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Using Mackerel in Auto Scaling environments

Autoscaling structures such as AWS Auto Scaling and Heroku which automatically increase and decrease the number of servers in response to load are gradually becoming more widely used. Here we’d like to introduce and talk about some ways Mackerel can be best used in Auto Scaling environments. For those who are using Heroku, in addition to this guide please refer to our guide to Monitoring Heroku with Mackerel.

mackerel-agent config for Auto Scaling environments

First we’ll introduce our mackerel-agent recommended configurations for Auto Scaling environments.

Setting hosts’ statuses to working when they start up

With hosts running in an Auto Scaling environment, we recommend configuring their statuses to automatically be set to working upon startup so that they begin monitoring and sending notifications. This can be done by designating the following settings in the mackerel-agent configuration file.

# /etc/mackerel-agent/mackerel-agent.conf
[host_status]
on_start = "working"

Even without assigning the above configurations, it you have the default host status set to working in your organization settings, the same result will be achieved. For more information please refer to Setting up monitoring and alerts

Automatic host retirement when scaling down

In Mackerel, a connectivity alert will be created if a host is suspended and the mackerel-agent terminates. This is beneficial for detecting sudden interruptions of regular hosts.

On the other hand though, host suspension isn’t considered abnormal behavior in Auto Scaling environments, so in Mackerel we’ll make it so that when a host is suspended, it is retired accordingly and alerts are not created. Depending on how the mackerel-agent is launched there are two different ways to do this, which we will describe below, so please follow the one that suits your circumstances.

Installing with rpm/deb and launching with init script

For those using package install, automatic host retirement can be set up simply by appending one line into the settings file of the environment variable for init script.

In the environment variable settings file, located at /etc/sysconfig/mackerel-agent for yum/rpm, and /etc/default/mackerel-agent for deb/apt, we append the following line.

AUTO_RETIREMENT=1

By making this designation, hosts will be retired automatically upon shutdown (more specifically /etc/init.d/mackerel-agent stop ).

Caution Even if /etc/init.d/mackerel-agent stop is typed in manually, if this configuration has been assigned the host will still be retired. Please use /etc/init.d/mackerel-agent reload to stop/start the agent when updating the agent version, etc.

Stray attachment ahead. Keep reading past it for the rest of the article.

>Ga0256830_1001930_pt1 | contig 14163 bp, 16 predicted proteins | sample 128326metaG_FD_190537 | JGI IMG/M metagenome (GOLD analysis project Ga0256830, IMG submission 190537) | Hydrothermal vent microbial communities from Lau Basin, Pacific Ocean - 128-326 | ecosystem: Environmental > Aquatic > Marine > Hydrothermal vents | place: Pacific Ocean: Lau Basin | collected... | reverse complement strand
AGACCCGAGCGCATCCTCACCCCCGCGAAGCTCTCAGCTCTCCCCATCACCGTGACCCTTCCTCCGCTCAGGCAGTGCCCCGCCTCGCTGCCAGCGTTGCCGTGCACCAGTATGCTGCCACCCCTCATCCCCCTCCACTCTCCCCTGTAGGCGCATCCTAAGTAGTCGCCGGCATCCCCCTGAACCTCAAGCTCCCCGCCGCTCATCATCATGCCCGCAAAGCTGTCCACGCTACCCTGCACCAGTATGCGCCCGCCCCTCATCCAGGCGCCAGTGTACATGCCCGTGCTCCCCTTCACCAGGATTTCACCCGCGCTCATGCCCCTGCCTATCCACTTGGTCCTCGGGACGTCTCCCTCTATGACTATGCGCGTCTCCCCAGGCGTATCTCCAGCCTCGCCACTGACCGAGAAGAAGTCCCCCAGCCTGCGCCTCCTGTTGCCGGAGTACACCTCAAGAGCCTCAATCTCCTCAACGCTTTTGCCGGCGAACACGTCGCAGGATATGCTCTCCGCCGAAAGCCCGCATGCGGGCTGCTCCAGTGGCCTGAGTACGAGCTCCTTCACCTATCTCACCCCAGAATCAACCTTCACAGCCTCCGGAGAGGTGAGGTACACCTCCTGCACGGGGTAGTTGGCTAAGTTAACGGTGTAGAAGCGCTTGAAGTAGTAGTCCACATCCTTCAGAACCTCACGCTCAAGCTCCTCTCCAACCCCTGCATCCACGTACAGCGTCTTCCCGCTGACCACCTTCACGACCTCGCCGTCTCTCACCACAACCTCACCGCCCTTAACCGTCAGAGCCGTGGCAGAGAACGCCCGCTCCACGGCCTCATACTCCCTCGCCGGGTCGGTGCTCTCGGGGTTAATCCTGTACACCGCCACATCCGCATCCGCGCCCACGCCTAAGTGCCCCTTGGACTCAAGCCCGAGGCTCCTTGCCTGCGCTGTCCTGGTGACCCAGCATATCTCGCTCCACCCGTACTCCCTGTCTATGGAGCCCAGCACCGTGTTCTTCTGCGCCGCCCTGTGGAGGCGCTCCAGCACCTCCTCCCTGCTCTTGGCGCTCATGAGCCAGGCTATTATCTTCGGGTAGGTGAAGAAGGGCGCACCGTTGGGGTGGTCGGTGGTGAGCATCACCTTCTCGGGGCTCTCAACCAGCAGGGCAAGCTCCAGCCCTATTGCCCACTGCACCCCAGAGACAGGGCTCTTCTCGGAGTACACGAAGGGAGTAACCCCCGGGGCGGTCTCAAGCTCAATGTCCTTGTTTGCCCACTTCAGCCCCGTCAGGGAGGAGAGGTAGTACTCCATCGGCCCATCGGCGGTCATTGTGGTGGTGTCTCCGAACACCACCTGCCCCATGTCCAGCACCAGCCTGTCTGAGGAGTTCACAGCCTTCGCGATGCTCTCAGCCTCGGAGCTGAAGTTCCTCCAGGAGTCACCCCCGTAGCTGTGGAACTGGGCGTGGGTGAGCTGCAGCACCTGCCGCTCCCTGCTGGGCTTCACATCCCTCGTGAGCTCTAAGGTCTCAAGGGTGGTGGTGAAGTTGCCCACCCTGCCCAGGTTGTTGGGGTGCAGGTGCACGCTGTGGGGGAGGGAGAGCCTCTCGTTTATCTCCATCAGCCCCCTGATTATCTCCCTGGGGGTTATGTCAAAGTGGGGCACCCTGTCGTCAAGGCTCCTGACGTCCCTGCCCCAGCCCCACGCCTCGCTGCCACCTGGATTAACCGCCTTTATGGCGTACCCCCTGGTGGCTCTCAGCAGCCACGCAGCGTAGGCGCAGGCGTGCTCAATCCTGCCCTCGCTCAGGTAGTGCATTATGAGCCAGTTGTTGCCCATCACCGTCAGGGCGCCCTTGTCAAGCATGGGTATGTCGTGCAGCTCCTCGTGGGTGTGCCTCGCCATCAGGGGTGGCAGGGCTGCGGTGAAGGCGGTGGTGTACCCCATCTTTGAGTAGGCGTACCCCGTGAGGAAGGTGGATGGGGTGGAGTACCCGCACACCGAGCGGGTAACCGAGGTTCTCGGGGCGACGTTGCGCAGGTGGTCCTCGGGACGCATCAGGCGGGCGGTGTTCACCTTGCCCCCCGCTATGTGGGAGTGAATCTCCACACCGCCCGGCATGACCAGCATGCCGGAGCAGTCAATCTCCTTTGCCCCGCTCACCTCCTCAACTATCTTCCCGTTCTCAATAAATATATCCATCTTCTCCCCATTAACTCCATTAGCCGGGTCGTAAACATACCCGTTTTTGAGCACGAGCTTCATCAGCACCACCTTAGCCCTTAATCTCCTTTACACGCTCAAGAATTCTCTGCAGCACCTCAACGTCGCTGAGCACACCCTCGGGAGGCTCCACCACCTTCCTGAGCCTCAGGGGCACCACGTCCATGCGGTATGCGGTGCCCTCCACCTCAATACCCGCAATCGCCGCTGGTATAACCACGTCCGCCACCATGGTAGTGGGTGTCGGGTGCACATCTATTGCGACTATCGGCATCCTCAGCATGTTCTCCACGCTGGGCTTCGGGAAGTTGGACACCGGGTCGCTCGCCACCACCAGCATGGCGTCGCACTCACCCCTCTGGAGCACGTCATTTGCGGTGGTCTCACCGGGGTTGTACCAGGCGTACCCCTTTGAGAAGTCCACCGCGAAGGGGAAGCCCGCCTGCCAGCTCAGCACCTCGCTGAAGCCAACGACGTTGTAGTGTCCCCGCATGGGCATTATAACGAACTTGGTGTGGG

For more information please refer to the mackerel-agent specs as well as “Auto host retirement and status change; automation for cold standby systems and auto scale”.

Launching with shell script

For those not using package install, or for those who are using package install but launching with a unique shell script as opposed to via init script, we will make it so that host retirement is handled automatically when the shell script terminates.

Automatic handling of host retirement can be carried out by using a subcommand for retirement mackerel-agent retire [-force] and the trap command. Now in the shell script, we will insert as a signal handler the retire command that used the trap command as shown below.

trap 'mackerel-agent retire -conf /etc/mackerel-agent/mackerel-agent.conf -force' INT TERM
mackerel-agent -conf /etc/mackerel-agent/mackerel-agent.conf

With this, if SIGINT or SIGTERM is sent, host retirement will be handled automatically and terminated, so in heroku or AWS Auto Scaling environments host registration and retirement will be handled automatically in accordance to host increases and decreases.

Viewing graphs for Auto Scaling

https://f.st-hatena.com/images/fotolife/m/mackerelio/20150730/20150730191150_original.png

In Mackerel, hosts that are added, removed, or replaced in an Auto Scaling environment included past hosts, will be displayed in role graphs as shown in the example above. Role graphs are graphs that display hosts grouped by role in each service screen.

Even in Auto Scaling environments, by assigning roles, easy to view graphs can be automatically generated, so we hope you’ll give assigning services and roles a try. For more concrete information about service and role configurations please refer to the mackerel-agent specs.